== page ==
First, the easy problems – the inexpensive CD changer I bought from a big-box electronics retailer was very unreliable, and I spent quite a bit of time in the trunk removing jammed CDs from the mechanism. (In this age where I have ten times as many albums on the smartphone in my hand that can be played wirelessly through Bluetooth, this seems quaint and antiquated!) Several complaints to the big-box retailer to return the low-end changer and a few extra dollars for a higher-quality Sony CD changer solved that problem. I had problems with the front end mask, too. The design of the car had a small oval grille between the headlights, and the matching oval in the mask had several elastic bands crossing the hole to keep the fabric from ballooning in the airstream when the car was moving. However, the bands were sewn on the back of the mask and rubbed against the paint leaving some pretty noticeable marks (somewhat defeating the purpose of the protective mask). I had to sew on some additional foam around the elastic bands to solve the problem.
The bigger problem was the transmission. This car had the GL’s 2-valve 3 liter V-6 with a four-speed automatic (column shifted, amusingly enough). The car I bought had an odd characteristic that I hadn’t experienced in the rental Taurus – the transmission would make a rather dramatic clunk as the car was slowed to a stop as if something was unlocking or locking as the car speed dropped to about 5-10 mph. Since the other rental Taurus I had driven didn’t exhibit this trait, I figured that there was something wrong with my car. Several trips to the dealer, including at least one long-duration trip where the transmission was removed from the vehicle, couldn’t eradicate the problem. The clunking was severe enough that it would shake the whole car and would do it at every stop sign, stop light, or stop in traffic (which around here meant it did the clunking A LOT). The transmission was generally ill-behaved: I had an experience where the transmission aggressively downshifted in my driveway at fairly low speeds and did so hard enough to chirp the tires as I pulled into the garage.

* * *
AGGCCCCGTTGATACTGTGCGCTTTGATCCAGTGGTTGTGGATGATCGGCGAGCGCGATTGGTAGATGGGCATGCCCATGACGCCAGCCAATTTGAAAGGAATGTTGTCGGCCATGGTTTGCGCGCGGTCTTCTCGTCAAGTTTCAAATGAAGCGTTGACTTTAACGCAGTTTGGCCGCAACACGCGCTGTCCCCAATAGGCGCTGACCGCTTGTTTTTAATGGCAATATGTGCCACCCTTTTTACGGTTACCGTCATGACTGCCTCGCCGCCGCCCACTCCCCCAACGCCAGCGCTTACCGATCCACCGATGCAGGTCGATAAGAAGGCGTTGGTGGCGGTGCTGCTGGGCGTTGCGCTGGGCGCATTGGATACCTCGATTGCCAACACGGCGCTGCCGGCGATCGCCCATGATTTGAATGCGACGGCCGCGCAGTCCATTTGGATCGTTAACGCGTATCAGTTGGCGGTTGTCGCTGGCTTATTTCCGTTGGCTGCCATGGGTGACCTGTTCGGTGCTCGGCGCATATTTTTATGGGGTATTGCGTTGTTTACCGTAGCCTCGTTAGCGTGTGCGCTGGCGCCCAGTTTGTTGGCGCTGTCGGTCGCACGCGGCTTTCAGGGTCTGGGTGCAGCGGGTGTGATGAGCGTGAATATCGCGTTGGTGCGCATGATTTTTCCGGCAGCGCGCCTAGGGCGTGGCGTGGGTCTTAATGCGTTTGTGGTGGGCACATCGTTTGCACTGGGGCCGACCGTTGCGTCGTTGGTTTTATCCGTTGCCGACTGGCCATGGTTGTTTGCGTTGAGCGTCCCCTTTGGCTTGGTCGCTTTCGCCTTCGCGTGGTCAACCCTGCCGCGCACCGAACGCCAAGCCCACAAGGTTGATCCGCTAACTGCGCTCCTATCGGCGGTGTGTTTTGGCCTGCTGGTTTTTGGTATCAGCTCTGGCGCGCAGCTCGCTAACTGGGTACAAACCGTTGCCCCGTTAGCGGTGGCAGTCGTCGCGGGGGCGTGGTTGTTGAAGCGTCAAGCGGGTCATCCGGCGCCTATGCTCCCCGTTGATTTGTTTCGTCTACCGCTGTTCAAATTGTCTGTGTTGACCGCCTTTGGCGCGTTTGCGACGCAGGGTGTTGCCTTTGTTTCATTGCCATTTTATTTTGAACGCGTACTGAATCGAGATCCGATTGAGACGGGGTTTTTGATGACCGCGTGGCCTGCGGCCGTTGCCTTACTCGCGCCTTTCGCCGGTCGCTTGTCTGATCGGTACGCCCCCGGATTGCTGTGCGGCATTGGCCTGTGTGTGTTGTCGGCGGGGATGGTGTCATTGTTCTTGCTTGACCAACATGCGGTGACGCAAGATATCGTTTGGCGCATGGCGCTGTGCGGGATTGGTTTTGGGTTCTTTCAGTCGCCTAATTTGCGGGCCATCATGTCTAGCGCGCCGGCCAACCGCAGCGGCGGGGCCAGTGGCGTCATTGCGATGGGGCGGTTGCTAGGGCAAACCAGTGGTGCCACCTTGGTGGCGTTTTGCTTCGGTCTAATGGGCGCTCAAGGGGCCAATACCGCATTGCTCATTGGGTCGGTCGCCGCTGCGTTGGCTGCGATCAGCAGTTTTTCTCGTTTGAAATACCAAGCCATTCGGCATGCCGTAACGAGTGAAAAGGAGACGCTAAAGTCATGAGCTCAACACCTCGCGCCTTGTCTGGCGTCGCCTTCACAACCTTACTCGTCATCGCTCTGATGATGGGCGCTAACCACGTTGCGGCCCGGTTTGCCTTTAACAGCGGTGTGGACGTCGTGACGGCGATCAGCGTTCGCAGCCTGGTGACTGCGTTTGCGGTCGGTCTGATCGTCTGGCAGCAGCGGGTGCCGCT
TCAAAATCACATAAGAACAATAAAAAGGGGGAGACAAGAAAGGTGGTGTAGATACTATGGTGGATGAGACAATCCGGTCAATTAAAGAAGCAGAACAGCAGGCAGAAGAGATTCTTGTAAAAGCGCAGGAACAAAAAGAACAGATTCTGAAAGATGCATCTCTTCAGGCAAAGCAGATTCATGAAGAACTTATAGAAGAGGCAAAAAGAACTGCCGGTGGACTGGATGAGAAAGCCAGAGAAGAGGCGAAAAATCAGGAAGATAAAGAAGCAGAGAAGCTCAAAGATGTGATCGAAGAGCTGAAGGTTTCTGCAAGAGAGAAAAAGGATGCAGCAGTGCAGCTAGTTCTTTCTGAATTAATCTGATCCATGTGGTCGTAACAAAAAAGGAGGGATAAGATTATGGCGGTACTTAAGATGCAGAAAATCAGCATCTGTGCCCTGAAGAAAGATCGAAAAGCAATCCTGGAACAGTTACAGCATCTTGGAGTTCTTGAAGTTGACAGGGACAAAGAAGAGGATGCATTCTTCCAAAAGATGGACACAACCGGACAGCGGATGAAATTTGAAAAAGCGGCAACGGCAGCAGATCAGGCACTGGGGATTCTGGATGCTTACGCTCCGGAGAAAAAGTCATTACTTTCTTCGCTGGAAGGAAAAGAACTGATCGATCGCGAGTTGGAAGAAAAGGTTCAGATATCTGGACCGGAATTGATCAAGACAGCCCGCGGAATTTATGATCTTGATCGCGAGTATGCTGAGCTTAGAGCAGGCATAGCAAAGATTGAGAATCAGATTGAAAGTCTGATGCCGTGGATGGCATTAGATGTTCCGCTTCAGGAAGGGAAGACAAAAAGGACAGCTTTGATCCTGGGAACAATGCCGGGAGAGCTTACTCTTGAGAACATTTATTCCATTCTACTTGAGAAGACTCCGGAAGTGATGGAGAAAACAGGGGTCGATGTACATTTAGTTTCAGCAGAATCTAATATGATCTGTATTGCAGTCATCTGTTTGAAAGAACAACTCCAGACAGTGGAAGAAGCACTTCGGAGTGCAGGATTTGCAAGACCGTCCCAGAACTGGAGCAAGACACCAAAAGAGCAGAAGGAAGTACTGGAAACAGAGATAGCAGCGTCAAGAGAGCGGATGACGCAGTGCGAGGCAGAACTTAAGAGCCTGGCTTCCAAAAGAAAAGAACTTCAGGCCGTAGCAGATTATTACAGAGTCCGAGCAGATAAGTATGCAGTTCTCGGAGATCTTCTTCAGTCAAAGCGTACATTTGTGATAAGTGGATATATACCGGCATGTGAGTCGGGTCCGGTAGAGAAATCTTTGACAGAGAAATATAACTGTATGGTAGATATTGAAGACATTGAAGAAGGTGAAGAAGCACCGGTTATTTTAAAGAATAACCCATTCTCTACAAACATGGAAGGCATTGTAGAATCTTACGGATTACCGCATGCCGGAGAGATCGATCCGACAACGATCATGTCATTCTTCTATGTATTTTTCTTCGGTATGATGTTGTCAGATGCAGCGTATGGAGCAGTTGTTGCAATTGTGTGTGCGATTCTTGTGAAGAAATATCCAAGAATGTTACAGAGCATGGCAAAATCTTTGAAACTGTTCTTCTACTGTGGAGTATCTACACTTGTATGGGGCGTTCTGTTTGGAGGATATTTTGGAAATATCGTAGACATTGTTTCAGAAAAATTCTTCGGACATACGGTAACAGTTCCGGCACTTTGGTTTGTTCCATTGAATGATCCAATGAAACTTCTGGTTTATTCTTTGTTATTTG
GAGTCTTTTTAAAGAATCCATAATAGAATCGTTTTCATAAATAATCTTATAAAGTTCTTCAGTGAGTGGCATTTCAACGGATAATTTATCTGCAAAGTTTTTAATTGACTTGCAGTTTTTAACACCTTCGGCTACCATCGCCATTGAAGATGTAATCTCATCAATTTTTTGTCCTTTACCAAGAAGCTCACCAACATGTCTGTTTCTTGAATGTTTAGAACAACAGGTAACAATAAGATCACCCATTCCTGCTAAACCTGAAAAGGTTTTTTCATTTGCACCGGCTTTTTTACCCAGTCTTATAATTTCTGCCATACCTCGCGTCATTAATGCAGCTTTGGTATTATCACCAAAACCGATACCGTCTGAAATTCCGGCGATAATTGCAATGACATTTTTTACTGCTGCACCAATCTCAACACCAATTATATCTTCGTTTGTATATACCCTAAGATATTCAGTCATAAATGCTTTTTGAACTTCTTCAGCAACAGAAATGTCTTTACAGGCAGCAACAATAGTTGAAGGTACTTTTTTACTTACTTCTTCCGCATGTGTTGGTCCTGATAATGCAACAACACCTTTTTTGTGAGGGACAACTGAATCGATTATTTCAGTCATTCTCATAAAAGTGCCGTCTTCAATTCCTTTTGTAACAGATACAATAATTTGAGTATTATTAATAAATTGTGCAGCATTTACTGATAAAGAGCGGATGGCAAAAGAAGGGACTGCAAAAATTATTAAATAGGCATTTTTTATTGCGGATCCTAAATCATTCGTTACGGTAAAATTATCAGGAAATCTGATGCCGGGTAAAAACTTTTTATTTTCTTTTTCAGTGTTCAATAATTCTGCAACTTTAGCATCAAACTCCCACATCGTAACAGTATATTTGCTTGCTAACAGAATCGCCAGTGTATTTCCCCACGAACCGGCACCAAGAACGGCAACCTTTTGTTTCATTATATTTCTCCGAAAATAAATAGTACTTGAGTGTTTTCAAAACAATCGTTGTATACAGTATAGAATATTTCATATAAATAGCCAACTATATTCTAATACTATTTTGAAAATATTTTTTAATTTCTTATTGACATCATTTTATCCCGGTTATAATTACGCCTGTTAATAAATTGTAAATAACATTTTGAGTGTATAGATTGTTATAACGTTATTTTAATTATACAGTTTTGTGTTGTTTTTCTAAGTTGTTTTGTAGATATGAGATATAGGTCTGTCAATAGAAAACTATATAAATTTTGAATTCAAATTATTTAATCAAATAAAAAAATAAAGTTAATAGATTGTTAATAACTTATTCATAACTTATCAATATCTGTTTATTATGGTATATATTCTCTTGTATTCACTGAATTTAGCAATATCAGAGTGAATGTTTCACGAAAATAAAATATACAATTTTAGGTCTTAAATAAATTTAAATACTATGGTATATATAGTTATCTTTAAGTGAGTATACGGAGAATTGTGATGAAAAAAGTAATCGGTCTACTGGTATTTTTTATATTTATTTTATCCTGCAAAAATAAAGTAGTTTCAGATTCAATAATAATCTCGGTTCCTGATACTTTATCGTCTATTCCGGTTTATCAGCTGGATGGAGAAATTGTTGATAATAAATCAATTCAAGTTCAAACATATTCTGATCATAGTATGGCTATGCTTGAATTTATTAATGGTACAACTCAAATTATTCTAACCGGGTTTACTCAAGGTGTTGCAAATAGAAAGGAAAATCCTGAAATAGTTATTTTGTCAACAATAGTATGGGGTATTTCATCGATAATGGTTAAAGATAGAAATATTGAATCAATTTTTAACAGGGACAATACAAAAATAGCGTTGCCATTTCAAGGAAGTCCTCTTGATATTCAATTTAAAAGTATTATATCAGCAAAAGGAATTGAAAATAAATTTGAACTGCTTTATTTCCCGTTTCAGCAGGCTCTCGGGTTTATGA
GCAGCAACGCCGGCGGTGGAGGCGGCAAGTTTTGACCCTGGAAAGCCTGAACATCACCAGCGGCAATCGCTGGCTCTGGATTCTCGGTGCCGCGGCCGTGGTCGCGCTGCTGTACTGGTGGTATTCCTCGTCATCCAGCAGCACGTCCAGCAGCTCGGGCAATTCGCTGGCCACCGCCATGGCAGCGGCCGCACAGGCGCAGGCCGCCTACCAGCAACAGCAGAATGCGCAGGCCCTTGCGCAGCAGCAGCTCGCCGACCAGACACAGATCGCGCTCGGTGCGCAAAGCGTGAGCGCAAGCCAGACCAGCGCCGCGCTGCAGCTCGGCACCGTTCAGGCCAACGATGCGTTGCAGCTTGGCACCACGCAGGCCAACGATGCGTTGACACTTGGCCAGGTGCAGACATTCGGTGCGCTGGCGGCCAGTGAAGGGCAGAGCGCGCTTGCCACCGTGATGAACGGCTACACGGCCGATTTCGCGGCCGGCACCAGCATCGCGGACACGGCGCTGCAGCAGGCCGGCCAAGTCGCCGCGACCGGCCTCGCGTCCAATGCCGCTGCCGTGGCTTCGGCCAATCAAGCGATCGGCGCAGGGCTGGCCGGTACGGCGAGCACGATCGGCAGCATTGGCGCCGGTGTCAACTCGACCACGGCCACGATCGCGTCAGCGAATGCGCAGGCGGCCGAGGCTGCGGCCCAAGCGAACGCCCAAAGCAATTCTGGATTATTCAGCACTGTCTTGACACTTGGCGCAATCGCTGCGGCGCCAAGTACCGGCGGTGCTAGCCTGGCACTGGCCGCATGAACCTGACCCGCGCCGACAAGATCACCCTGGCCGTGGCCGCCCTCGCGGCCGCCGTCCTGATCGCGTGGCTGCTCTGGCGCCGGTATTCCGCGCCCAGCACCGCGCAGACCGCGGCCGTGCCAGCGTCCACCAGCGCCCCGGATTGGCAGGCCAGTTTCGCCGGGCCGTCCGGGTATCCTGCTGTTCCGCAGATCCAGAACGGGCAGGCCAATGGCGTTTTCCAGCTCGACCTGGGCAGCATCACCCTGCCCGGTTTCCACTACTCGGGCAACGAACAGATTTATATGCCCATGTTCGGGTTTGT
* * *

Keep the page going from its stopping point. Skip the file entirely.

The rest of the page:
Needless to say, after several months, multiple trips to the dealer, and several weeks without a car made me increasingly frustrated. The dealer was very helpful, though, and assisted me with trying to get the problem resolved by working through Ford’s dispute settlement process. After the first (or maybe second) time the transmission was out of the car, I wrote a nicely-worded letter to the board asking for assistance in getting this problem resolved. Within a few weeks of that letter, I received a letter in return asking me to attend a meeting of the board and review the issues I had with the car. Of course, this meant taking more time away from work, but I felt it was worth it. I was a bit surprised, though, when I arrived at the board meeting and was asked to sit at the end of a very long conference table lined on both sides with dozens of people in suits and explain the problems I had with the car (I didn’t expect to have to make a presentation, so I was a bit unprepared). I stated my case, explained the problems and the well-documented steps taken to fix the problems, and thanked the board for their time. Then, I waited.
I didn’t have to wait long. A few weeks after that meeting I received a call from the dealership indicating that the board agreed to what they called a courtesy buy back of my Taurus, which I had only owned for about six months and driven only 7500 miles (with a lot of those just between home and the dealership). Success! I was overjoyed – I was able to go back to the dealer and pick out any other vehicle in their lot that was the same price (or close to the same price) as the Taurus. As the Taurus had been fairly expensive, that meant I had lots of options available (and it certainly wasn’t going to be a Taurus, that was for sure). I picked something that was pretty nice but, in hindsight, was probably not the most interesting car I could have chosen. That will be the subject of a COAL in a couple of weeks.
I still have all the repair documentation and dispute settlement board correspondence in my files somewhere. I ran across it recently while reorganizing after our latest move and was amused by all the work that went into getting that problem resolved. Things did turn out well, though – for the most part!